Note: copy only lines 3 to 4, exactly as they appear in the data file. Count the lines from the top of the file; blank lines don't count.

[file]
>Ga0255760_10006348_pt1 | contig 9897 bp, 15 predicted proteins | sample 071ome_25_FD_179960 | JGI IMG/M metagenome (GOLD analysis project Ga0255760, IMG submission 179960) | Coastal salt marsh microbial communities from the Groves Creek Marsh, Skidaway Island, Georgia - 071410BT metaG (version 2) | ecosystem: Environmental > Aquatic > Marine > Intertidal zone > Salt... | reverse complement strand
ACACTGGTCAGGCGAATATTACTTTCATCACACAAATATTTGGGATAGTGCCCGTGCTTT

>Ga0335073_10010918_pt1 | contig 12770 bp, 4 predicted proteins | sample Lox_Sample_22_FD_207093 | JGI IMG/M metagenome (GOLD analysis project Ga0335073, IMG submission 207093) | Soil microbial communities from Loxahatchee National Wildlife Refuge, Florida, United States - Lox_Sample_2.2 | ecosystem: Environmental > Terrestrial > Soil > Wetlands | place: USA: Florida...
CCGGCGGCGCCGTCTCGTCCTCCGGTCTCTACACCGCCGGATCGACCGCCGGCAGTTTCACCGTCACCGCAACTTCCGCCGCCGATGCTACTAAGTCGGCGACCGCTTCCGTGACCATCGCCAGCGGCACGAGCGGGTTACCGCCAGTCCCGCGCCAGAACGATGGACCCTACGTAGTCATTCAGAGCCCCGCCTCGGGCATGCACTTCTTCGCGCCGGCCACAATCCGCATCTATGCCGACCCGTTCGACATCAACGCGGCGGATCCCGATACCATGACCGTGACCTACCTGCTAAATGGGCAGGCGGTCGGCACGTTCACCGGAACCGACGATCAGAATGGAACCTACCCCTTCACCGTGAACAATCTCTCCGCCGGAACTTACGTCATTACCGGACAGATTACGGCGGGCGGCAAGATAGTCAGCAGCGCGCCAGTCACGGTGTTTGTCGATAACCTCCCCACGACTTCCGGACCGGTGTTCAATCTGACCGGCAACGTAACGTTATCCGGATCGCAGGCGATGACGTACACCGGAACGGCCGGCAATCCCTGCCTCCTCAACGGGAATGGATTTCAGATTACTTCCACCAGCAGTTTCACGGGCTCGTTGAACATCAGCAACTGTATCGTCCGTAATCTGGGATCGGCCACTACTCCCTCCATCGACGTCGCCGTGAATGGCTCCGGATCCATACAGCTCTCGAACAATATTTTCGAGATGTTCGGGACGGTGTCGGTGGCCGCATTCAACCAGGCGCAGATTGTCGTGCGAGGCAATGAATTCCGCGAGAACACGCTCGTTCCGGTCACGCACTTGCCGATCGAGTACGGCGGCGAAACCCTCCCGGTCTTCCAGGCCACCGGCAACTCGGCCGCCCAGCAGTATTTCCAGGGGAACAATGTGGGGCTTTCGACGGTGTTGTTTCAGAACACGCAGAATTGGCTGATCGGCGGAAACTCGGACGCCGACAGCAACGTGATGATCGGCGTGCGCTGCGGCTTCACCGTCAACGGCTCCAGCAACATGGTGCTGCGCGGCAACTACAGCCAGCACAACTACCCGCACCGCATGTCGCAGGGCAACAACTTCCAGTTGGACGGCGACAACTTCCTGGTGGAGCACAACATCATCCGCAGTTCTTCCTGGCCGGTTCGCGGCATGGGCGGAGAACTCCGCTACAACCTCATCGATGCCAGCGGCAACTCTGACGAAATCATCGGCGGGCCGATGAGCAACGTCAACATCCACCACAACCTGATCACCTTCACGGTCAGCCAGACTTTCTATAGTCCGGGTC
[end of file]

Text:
>Ga0335073_10010918_pt1 | contig 12770 bp, 4 predicted proteins | sample Lox_Sample_22_FD_207093 | JGI IMG/M metagenome (GOLD analysis project Ga0335073, IMG submission 207093) | Soil microbial communities from Loxahatchee National Wildlife Refuge, Florida, United States - Lox_Sample_2.2 | ecosystem: Environmental > Terrestrial > Soil > Wetlands | place: USA: Florida...
CCGGCGGCGCCGTCTCGTCCTCCGGTCTCTACACCGCCGGATCGACCGCCGGCAGTTTCACCGTCACCGCAACTTCCGCCGCCGATGCTACTAAGTCGGCGACCGCTTCCGTGACCATCGCCAGCGGCACGAGCGGGTTACCGCCAGTCCCGCGCCAGAACGATGGACCCTACGTAGTCATTCAGAGCCCCGCCTCGGGCATGCACTTCTTCGCGCCGGCCACAATCCGCATCTATGCCGACCCGTTCGACATCAACGCGGCGGATCCCGATACCATGACCGTGACCTACCTGCTAAATGGGCAGGCGGTCGGCACGTTCACCGGAACCGACGATCAGAATGGAACCTACCCCTTCACCGTGAACAATCTCTCCGCCGGAACTTACGTCATTACCGGACAGATTACGGCGGGCGGCAAGATAGTCAGCAGCGCGCCAGTCACGGTGTTTGTCGATAACCTCCCCACGACTTCCGGACCGGTGTTCAATCTGACCGGCAACGTAACGTTATCCGGATCGCAGGCGATGACGTACACCGGAACGGCCGGCAATCCCTGCCTCCTCAACGGGAATGGATTTCAGATTACTTCCACCAGCAGTTTCACGGGCTCGTTGAACATCAGCAACTGTATCGTCCGTAATCTGGGATCGGCCACTACTCCCTCCATCGACGTCGCCGTGAATGGCTCCGGATCCATACAGCTCTCGAACAATATTTTCGAGATGTTCGGGACGGTGTCGGTGGCCGCATTCAACCAGGCGCAGATTGTCGTGCGAGGCAATGAATTCCGCGAGAACACGCTCGTTCCGGTCACGCACTTGCCGATCGAGTACGGCGGCGAAACCCTCCCGGTCTTCCAGGCCACCGGCAACTCGGCCGCCCAGCAGTATTTCCAGGGGAACAATGTGGGGCTTTCGACGGTGTTGTTTCAGAACACGCAGAATTGGCTGATCGGCGGAAACTCGGACGCCGACAGCAACGTGATGATCGGCGTGCGCTGCGGCTTCACCGTCAACGGCTCCAGCAACATGGTGCTGCGCGGCAACTACAGCCAGCACAACTACCCGCACCGCATGTCGCAGGGCAACAACTTCCAGTTGGACGGCGACAACTTCCTGGTGGAGCACAACATCATCCGCAGTTCTTCCTGGCCGGTTCGCGGCATGGGCGGAGAACTCCGCTACAACCTCATCGATGCCAGCGGCAACTCTGACGAAATCATCGGCGGGCCGATGAGCAACGTCAACATCCACCACAACCTGATCACCTTCACGGTCAGCCAGACTTTCTATAGTCCGGGTC